I my humble opinion, the bridge example gets to the heart of the matter. In the bridge example the bridge would have been design and engineered by licensed professionals, while we in the software business sometime call ourselves "engineers" but fall far short of the real, professional, licensed engineers other professions depend upon. Until we as a profession are willing to put up with that sort of rigorous examination and certification process, we will always fall short in many area's and of many expectations.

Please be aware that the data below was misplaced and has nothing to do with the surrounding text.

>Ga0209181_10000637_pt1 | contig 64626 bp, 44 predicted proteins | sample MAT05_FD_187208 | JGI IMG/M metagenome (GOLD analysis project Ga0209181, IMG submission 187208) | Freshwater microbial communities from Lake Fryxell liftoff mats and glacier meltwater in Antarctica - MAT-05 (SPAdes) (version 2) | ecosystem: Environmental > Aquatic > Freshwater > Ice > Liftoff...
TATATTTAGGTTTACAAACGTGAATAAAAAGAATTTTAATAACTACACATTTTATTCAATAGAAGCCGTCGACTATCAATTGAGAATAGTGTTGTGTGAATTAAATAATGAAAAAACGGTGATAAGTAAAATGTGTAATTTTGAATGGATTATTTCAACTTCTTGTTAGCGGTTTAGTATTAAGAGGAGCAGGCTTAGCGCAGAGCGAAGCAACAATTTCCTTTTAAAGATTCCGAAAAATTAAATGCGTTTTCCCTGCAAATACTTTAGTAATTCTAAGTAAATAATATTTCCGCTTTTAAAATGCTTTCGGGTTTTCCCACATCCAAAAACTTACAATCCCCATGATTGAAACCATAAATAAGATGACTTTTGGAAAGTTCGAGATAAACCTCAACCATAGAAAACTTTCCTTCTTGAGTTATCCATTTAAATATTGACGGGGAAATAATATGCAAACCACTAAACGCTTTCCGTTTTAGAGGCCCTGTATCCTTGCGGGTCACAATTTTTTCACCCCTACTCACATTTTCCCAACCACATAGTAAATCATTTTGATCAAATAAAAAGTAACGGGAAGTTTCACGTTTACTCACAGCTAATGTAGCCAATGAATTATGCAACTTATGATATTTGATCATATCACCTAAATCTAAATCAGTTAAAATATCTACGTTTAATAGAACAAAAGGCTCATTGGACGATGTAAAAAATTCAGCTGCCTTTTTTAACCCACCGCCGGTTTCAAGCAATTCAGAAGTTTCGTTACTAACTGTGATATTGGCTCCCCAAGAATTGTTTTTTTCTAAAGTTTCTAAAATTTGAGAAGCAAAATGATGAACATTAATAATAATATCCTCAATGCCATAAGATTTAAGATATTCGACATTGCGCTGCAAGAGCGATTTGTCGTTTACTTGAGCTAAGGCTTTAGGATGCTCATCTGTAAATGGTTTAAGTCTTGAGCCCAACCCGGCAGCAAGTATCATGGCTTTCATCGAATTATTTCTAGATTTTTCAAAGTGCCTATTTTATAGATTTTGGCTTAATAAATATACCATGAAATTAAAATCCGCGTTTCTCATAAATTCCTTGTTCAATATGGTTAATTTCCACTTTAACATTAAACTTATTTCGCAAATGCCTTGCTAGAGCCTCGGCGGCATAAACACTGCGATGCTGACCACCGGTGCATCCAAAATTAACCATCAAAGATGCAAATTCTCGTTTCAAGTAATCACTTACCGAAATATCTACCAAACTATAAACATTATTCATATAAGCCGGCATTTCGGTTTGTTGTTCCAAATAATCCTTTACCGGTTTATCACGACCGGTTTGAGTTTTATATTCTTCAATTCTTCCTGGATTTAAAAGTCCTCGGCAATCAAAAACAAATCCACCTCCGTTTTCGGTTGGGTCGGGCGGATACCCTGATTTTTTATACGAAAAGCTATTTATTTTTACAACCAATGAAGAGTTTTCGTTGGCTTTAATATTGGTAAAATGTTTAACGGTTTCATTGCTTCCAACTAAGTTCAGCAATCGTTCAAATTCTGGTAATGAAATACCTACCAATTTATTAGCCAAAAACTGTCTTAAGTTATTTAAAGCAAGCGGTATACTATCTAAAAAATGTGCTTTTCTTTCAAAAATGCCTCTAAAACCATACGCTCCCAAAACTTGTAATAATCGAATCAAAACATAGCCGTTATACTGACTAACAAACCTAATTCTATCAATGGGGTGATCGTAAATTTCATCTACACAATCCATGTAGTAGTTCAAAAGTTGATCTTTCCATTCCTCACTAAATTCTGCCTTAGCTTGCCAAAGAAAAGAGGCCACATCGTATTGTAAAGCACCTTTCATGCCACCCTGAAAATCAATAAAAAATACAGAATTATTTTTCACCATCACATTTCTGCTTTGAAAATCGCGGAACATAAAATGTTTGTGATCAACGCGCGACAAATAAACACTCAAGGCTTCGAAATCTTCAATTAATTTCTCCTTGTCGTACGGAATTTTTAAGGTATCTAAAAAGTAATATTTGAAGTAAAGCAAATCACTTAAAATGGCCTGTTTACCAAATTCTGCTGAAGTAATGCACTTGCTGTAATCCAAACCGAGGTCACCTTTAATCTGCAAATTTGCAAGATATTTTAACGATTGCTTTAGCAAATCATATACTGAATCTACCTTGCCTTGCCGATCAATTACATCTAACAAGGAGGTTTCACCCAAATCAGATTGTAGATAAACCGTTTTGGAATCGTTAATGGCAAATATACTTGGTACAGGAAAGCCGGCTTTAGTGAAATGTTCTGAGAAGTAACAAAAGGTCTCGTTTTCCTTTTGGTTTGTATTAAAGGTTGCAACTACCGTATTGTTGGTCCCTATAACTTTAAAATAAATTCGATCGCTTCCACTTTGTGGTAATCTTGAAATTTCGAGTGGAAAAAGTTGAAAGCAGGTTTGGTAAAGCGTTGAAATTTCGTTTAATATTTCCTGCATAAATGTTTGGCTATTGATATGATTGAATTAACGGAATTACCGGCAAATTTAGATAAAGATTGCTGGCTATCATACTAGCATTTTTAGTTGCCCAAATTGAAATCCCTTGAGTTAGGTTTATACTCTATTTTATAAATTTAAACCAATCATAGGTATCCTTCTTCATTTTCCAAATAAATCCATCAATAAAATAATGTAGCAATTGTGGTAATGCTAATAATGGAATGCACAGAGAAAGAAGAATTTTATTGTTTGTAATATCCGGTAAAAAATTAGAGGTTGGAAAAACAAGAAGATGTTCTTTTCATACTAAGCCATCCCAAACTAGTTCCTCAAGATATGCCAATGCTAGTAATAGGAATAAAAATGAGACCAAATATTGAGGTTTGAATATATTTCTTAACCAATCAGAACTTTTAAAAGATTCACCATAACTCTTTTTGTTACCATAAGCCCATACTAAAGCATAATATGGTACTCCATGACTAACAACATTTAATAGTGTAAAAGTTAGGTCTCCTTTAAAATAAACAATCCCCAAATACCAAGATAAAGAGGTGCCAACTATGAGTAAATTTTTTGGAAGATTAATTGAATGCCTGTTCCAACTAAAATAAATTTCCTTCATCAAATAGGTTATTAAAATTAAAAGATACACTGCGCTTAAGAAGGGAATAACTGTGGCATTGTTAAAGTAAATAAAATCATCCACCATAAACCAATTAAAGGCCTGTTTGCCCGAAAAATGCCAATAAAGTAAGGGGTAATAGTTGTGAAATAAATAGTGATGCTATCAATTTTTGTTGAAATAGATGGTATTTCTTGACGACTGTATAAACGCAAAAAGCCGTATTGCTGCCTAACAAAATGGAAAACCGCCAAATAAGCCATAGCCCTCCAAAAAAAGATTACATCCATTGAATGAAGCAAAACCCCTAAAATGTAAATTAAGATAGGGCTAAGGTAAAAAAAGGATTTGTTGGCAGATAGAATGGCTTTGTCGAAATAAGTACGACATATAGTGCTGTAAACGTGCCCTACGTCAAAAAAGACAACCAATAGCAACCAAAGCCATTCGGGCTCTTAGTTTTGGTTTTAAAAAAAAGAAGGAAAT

Ed. Rohwer CISSP -----Original Message----- From: [EMAIL PROTECTED] [mailto:[EMAIL PROTECTED] On Behalf Of [EMAIL PROTECTED] Sent: Friday, April 08, 2005 10:54 PM To: Margus Freudenthal Cc: Secure Coding Mailing List Subject: [SC-L] Re: Application Insecurity --- Who is at Fault? -----BEGIN PGP SIGNED MESSAGE----- Hash: SHA1 Margus Freudenthal wrote: >> Consider the bridge example brought up earlier. If your bridge builder >> finished the job but said: "ohh, the bridge isn't secure though. If >> someone tries to push it at a certain angle, it will fall". > > Ultimately it is a matter of economics. Sometimes releasing something earlier > is worth more than the cost of later patches. And managers/customers are aware > of it. Unlike in the world of commercial software, I'm pretty sure you don't see a whole lot of construction contracts which absolve the architect of liability for design flaws. I think that is at the root of our problems. We know how to write secure software; there's simply precious little economic incentive to do so. - -- David Talkington [EMAIL PROTECTED] -----BEGIN PGP SIGNATURE----- Version: GnuPG v1.2.6 (FreeBSD) iD8DBQFCV24Q5FKhdwBLj4sRAoC9AKCb6j5dKOLgFwDMuVa8giSbMvmW2gCfdwn7 QcS6J7NVPFsISzhLoBgQWHM= =0ZSy -----END PGP SIGNATURE-----